Today’s wastewater industry professionals are combating various issues, but none may be as prevalent as the “new sewage.” New sewage is the increased content of nonflushable wipes and grease that wreak havoc on existing sewage treatment plants and lift stations.
Rags and grease are not new to the wastewater world, but the issues they cause are exacerbated when coupled with low water use. When coupling the decreased amount of water use with the higher solids content of nonflushable wipes and grease, it makes for the perfect storm for traditional nonclog lift station pumps and for the lift station itself. The result is floating grease and scum layers, settling solids, greater maintenance frequency of clogging pumps and high station cleaning costs. All of these issues cause elevated operating costs and greater potential for maintenance personnel safety issues.
Maintenance staff unclogging a pump and cleaning a station with a vacuum truck is a reactive approach to a problem that has a proactive solution available. Many times the act of unclogging a pump, or cleaning a station, has become part of normal station maintenance and is not considered unusual. However, municipalities do not need to be saddled with the expense of regularly unclogging their nonclog pumps.
When breaking down the costs of unclogging a pump, one can see how expensive a clogged pump becomes over time. Municipalities generally require two end users to unclog a pump at a lift station, so when reviewing the cost of the time spent unclogging the pumps, it is easy to see how much money is spent. If it takes two people four hours a week (during regular work hours) to unclog one pump at a given lift station and their wage is $25 per person per hour, the cost of unclogging just that pump is over $10,000 per year in wages alone. The cost of cleaning floating layers of scum or settled solids and debris in a lift station with a vacuum truck can be as little as approximately $500 per cleaning, or it could be more than $100,000 per cleaning depending on the size of the station and the local rates of service.
The proactive solution to these issues can be a conditioning chopper pump. A conditioning chopper pump is a submersible chopper on a portable stand with a high velocity mixing nozzle. These units are designed to be placed at the bottom of a lift station sump and run intermittently, or continually, as required to homogenize the contents of the tank so they can easily be pumped out by existing nonclog dewatering pumps.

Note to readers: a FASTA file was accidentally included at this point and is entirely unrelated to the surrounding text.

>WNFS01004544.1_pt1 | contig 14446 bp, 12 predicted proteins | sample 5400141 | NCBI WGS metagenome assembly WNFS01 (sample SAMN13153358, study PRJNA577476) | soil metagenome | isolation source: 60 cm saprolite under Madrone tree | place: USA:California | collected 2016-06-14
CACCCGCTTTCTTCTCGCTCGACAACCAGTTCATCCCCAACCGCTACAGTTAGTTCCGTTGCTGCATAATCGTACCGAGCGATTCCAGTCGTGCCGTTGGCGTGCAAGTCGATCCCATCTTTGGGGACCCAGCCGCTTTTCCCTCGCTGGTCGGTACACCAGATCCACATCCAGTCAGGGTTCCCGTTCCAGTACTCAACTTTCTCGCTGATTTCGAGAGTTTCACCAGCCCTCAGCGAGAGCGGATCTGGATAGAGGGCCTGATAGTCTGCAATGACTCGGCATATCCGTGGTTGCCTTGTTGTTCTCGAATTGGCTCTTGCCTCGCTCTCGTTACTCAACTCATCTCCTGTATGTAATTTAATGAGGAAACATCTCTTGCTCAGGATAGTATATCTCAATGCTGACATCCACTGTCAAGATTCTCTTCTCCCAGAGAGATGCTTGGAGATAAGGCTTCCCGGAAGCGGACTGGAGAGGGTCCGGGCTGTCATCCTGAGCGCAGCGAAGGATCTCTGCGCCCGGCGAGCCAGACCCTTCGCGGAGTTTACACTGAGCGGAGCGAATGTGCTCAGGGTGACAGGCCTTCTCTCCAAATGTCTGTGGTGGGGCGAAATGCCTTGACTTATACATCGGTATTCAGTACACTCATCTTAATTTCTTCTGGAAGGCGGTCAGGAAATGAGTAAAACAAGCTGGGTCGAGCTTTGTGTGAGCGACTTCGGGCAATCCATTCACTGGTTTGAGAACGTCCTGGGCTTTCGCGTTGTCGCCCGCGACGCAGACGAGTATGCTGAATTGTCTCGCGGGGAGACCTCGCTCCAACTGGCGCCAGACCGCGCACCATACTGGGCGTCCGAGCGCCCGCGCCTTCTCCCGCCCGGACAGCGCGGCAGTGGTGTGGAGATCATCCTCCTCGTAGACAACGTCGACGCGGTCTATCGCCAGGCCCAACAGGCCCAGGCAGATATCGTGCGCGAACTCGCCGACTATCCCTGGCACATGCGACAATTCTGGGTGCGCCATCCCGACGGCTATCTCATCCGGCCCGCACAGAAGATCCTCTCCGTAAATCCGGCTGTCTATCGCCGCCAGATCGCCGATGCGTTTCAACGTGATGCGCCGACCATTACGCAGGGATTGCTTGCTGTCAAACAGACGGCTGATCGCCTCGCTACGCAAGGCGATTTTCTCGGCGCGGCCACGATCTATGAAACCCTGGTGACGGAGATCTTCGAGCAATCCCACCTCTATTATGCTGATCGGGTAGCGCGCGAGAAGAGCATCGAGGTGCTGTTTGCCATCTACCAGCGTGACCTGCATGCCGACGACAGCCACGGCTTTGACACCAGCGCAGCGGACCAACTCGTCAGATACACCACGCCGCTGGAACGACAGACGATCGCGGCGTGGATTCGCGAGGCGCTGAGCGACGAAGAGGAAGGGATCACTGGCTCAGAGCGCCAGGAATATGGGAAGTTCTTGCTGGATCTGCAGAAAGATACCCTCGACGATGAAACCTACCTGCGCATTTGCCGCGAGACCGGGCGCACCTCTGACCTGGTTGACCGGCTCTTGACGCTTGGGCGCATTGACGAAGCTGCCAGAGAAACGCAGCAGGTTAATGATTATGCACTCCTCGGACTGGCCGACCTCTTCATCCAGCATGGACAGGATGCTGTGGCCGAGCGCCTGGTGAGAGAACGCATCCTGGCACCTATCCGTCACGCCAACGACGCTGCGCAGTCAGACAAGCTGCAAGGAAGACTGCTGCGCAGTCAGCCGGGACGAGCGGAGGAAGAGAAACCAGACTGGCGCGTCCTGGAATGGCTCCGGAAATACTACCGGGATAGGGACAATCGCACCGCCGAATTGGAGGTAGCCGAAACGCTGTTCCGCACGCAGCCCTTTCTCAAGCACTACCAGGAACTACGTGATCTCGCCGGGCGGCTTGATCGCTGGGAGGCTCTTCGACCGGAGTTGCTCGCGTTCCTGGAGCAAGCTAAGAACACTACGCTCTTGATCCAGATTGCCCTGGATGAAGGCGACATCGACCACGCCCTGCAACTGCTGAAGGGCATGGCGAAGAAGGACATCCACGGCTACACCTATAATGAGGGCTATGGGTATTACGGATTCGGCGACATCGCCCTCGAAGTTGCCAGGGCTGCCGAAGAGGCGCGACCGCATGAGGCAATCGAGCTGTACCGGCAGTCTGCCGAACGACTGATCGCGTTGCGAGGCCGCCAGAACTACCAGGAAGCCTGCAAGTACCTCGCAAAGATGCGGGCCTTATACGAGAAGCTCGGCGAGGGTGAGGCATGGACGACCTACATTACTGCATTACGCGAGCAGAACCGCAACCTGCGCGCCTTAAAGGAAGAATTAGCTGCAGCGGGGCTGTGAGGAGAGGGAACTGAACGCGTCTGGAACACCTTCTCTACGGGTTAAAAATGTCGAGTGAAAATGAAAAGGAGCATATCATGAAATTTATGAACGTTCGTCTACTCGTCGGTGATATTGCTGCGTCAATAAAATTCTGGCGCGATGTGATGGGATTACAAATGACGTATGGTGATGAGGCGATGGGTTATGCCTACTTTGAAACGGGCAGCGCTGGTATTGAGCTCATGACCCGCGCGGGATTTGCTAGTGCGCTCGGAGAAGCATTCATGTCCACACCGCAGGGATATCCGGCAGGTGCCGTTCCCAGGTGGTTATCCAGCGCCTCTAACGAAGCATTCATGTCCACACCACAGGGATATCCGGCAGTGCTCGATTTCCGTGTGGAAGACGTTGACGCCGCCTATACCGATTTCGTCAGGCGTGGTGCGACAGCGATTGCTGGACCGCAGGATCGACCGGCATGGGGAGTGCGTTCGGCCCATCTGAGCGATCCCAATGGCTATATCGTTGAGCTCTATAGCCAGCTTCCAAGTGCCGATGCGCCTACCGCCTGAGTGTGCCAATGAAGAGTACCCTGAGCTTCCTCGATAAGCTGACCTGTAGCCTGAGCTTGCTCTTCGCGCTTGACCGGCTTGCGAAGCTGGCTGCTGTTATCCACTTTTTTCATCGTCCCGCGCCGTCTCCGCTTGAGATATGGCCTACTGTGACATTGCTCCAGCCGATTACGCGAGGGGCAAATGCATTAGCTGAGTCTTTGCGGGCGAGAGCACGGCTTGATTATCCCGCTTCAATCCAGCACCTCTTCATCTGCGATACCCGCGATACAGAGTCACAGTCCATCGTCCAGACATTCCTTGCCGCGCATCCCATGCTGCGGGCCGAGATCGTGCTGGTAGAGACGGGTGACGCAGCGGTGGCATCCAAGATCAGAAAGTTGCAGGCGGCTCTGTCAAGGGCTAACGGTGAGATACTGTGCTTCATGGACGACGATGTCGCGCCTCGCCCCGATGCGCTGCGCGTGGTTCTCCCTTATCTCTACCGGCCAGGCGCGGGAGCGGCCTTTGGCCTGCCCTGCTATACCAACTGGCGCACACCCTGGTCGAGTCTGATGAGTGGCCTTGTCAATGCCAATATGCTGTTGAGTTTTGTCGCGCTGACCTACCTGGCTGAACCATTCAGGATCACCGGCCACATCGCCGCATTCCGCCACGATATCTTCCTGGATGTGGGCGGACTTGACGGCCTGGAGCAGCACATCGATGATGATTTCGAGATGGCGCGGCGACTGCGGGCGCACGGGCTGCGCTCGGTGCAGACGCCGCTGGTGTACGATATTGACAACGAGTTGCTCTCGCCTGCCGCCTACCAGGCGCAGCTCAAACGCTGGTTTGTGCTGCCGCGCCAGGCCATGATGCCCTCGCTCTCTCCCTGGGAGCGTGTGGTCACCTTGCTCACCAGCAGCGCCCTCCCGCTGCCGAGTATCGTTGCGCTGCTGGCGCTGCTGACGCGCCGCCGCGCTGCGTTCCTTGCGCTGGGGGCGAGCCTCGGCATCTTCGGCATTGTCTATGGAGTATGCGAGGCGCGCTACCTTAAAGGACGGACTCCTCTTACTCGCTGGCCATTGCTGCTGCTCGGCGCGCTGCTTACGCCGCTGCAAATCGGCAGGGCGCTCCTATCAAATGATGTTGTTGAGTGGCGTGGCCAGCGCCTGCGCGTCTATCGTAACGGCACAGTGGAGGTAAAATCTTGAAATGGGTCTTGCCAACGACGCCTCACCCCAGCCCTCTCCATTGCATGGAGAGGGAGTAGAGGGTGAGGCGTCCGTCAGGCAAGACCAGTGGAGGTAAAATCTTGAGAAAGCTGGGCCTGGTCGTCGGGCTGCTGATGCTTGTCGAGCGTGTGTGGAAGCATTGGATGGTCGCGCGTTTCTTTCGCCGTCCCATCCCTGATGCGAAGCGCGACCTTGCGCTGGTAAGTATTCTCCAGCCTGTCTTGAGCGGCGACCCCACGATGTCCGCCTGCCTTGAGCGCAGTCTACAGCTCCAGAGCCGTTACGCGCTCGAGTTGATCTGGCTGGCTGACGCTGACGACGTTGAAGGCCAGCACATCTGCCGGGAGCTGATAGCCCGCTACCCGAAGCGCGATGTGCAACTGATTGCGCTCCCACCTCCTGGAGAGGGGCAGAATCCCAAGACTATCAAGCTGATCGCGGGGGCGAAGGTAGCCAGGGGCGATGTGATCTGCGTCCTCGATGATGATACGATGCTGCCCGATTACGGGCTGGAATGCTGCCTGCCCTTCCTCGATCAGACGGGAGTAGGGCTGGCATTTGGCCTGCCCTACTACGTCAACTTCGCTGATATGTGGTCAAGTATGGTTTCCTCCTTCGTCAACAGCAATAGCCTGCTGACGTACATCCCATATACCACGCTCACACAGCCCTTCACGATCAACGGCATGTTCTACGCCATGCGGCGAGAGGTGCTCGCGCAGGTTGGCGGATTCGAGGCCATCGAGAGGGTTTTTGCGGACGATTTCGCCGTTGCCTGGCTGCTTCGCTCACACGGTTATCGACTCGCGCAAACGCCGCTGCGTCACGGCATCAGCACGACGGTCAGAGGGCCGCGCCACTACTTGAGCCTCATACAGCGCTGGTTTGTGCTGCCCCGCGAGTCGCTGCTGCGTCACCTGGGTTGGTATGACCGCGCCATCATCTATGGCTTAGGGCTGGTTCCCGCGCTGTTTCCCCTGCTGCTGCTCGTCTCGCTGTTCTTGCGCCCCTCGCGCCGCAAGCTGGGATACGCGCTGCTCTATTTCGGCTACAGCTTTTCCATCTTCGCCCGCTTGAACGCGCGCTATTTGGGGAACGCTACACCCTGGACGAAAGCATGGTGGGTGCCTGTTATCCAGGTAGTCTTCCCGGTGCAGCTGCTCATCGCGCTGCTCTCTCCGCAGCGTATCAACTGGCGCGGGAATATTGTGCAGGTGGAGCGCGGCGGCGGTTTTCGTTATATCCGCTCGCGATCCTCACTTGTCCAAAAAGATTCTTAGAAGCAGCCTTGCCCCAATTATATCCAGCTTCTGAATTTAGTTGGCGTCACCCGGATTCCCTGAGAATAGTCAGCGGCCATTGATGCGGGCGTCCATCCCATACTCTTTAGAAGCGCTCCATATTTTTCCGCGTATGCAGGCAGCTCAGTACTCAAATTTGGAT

This is an engineered solution that requires details of the pit dimensions, retention time of the wastewater in the tank, and information regarding both floating and settled solids in order to provide the best solution for the specific application.
The best way to make sure that pump sizing and nozzle configuration is correct for the application is through computational fluid dynamics (CFD) simulation software that provides a basis for nozzle aiming and pump positioning in the pit.
Every lift station has its own set of problems, and each needs to be treated individually in order to solve the issues at that station. These issues generally tend to break down into three major categories: floating solids, settled solids or both. If the existing nonclog dewatering pumps cannot be replaced with chopper pumps due to budget constraints, or other reasons, then the addition of a conditioning chopper pump can help in preventing clogging of the existing pumps due to the issues outlined above.
The chopper pump breaks down the rags and other inorganic material to help prevent clogging of the nonclog dewatering pumps. The mixing nozzle directs mixing flow to the top of the pit to break up floating layers, or to the bottom of the pit to stir up solids that have settled over time. In addition, the entire pit is homogenized, which prevents clogging of the dewatering pumps and promotes a consistent metering of solids to the treatment plant.
By making the conditioning chopper pump portable, a single pump can be used at multiple lift stations. Control panels can be installed at each lift station with quick disconnects to allow for easy plug and play on-site.
The end user can also use a portable generator for power at these sites if needed for quick cleanings.
The conditioning chopper pump can be fitted with a hydraulic motor so that a hydraulic power pack can be used to power the pumps. Various nozzle arrangements can be supplied for one conditioning chopper pump in order to address different issues at different lift stations.
When applied correctly, a conditioning chopper pump can reduce maintenance costs and increase the time between station cleanings, allowing maintenance staffs to focus on other pressing issues.
Reduced station maintenance has the upside of also keeping maintenance personnel safe by not having them in confined spaces, or dealing with sewage directly, because of a clogged pump.
When choosing an OEM, it is important to note that not all chopper pumps are created equal. Innovation, experience and references are all important items to discuss when searching for a competent manufacturer of these pumps.